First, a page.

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Building the Bridge between Africa and Silicon Valley

Stephen Ozoigbo, the CEO of the African Technology Foundation, spoke with BE about the burgeoning tech scene in Africa

Image: Stephen Ozoigbo

In case you’ve been living under a rock, Africa is one of the fastest growing, emerging markets in technology. Recently, Black Enterprise sat down with, Stephen Ozoigbo, the CEO of the African Technology Foundation, to talk about his entrepreneur and investment journey, and where he sees the startup landscape going on the continent.

Black Enterprise: We’re sitting here with Stephen Ozoigbo from the African Technology Foundation. Tell me about your background.

Ozoigbo: I’m an ex-investment banker. I worked with Smith Barney, Citi Group, and Morgan Stanley Smith Barney, right before the 2008 crash. Following that, I completed my MBA in global business and started advising governments internationally on investments, internationalization, and innovation. That took me all the way to Europe, where I advised the government of Catalonia, Spain for five years, and ran their FTI activities from Spain, to the west coast, to the U.S., with the focus on Silicon Valley for the technology companies we brought in. We incubated quite a number of startups from Barcelona, and we also took U.S. companies to Barcelona.

Across the technology spectrum, we ran a lot of initiatives. One of the most notable ones is the mobile world congress in Barcelona, which is the biggest technology platform for mobile ecosystems, economies, and technologies, and that has been in Barcelona for the last five years. About four years ago, we took Google down to Barcelona and set up a smart city’s initiative called “Barcelona Go Mobile,” and this was to turn on all of the small businesses in Barcelona to becoming mobile ready. We did Cisco as well, to connect WiFi, creating city connectivity.

I am always looking at that connection between Silicon Valley and the rest of the world, because this is home to me. But, I always keep it international, in terms of emerging markets, and where needs being met can be most felt with the most impact.

Black Enterprise: Okay, so how are you now building that ecosystem between Africa and Silicon Valley?

Ozoigbo: So, as ironic and hypocritical as it sounds—being the African guy who is doing all of this stuff for Europe for the past five years—has always led me to situations where people ask, “What have you done for Africa?”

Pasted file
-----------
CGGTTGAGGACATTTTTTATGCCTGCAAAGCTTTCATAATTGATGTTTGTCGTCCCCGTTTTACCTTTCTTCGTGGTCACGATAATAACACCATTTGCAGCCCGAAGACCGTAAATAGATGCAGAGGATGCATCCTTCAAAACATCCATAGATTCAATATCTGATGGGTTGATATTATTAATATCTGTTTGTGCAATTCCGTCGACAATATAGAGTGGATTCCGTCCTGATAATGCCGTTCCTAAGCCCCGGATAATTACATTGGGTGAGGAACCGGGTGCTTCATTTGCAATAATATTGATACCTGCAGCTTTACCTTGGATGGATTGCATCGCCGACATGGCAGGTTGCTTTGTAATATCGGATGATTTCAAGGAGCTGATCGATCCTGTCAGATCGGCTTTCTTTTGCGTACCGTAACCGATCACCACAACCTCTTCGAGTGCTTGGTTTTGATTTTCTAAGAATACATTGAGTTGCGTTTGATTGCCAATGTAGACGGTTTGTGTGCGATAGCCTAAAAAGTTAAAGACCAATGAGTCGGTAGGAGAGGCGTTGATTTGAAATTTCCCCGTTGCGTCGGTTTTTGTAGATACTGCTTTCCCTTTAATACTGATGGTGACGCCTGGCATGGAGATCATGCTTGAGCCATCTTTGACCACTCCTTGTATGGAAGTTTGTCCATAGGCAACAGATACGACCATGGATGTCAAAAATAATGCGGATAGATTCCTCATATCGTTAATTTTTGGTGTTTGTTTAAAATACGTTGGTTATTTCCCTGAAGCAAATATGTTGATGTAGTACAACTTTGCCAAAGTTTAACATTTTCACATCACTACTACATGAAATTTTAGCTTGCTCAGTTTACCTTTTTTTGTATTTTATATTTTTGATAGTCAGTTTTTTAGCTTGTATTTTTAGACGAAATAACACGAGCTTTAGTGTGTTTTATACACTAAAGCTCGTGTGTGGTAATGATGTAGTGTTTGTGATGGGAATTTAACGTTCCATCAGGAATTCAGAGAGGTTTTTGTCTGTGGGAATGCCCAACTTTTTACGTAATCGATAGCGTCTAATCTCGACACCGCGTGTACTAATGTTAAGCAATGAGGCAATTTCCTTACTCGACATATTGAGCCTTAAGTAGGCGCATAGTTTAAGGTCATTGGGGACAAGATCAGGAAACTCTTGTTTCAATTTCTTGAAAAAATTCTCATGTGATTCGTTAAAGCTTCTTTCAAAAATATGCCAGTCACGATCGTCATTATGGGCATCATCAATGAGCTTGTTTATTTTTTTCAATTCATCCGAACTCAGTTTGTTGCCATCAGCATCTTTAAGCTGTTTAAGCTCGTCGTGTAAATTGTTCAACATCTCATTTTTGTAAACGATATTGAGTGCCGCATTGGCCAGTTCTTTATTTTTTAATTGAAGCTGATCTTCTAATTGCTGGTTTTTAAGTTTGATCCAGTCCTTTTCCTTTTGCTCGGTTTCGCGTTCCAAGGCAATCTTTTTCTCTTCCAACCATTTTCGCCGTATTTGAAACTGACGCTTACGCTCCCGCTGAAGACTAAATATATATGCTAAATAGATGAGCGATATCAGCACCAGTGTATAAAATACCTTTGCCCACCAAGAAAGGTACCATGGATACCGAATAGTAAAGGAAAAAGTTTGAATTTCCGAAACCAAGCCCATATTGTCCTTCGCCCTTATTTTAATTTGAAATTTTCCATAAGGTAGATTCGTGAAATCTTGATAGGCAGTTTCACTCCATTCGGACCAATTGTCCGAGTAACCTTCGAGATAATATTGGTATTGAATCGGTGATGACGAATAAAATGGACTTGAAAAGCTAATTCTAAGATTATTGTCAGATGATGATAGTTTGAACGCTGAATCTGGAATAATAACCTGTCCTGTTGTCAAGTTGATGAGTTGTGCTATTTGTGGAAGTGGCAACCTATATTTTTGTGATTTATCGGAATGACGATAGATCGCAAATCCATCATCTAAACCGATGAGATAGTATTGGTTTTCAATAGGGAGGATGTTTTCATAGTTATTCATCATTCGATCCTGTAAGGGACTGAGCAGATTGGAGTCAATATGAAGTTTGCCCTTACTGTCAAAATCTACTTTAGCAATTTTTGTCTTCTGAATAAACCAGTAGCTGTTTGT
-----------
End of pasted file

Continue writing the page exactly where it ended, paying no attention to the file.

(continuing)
That challenge brought up projects with the White House about funding and the State Department. When I was winding down from the Barcelona operation, I became fully focused on the Africa operation. Then, we set up the foundation.

Over the last three years, we’ve focused on governments and institutions. We took Evernote to Africa. We took Relativity Studios to Africa. We’re working with Microsoft’s Africa initiative, and we’ve touched the lives of over 3,000 entrepreneurs in the west with our program Demo Africa. We were just announced as the managing partners for the State Department and the Lions Africa initiative, which is really a public-private partnership inside of the U.S. government that allows for innovation and entrepreneurship between the U.S. and Africa.

Africa (Demo Africa/Image: Stephen Ozoigbo)


Black Enterprise: So, tell me more about Demo Africa.

Ozoigbo: Demo Africa is our flagship program. It was launched by the U.S. State Department, and it started five years ago, with a focus around getting African entrepreneurs to build global companies.

We started online with an application process, and got over the 600 who submitted; from there, we chose the top-40. They got to go to a major city in Africa and pitch in front of investors and entrepreneurs. Then, we brought the top-five to Silicon Valley for further incubation and immersion.

So, we’ve done that consistently for five years. For two years, we did this in Nairobi, Kenya. The next few years we had it in Enugu, Nigeria. This year, we had it in Johannesburg, South Africa—I just came back from there.

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